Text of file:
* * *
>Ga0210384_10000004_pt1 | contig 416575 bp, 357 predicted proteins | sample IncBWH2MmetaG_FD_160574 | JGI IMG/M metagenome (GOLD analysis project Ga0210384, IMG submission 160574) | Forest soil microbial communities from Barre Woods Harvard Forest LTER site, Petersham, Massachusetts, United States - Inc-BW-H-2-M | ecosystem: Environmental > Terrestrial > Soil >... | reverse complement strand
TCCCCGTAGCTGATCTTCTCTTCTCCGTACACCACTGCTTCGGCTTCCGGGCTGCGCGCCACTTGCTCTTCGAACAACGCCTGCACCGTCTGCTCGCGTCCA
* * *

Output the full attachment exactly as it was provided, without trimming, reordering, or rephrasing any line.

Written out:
>Ga0210384_10000004_pt1 | contig 416575 bp, 357 predicted proteins | sample IncBWH2MmetaG_FD_160574 | JGI IMG/M metagenome (GOLD analysis project Ga0210384, IMG submission 160574) | Forest soil microbial communities from Barre Woods Harvard Forest LTER site, Petersham, Massachusetts, United States - Inc-BW-H-2-M | ecosystem: Environmental > Terrestrial > Soil >... | reverse complement strand
TCCCCGTAGCTGATCTTCTCTTCTCCGTACACCACTGCTTCGGCTTCCGGGCTGCGCGCCACTTGCTCTTCGAACAACGCCTGCACCGTCTGCTCGCGTCCA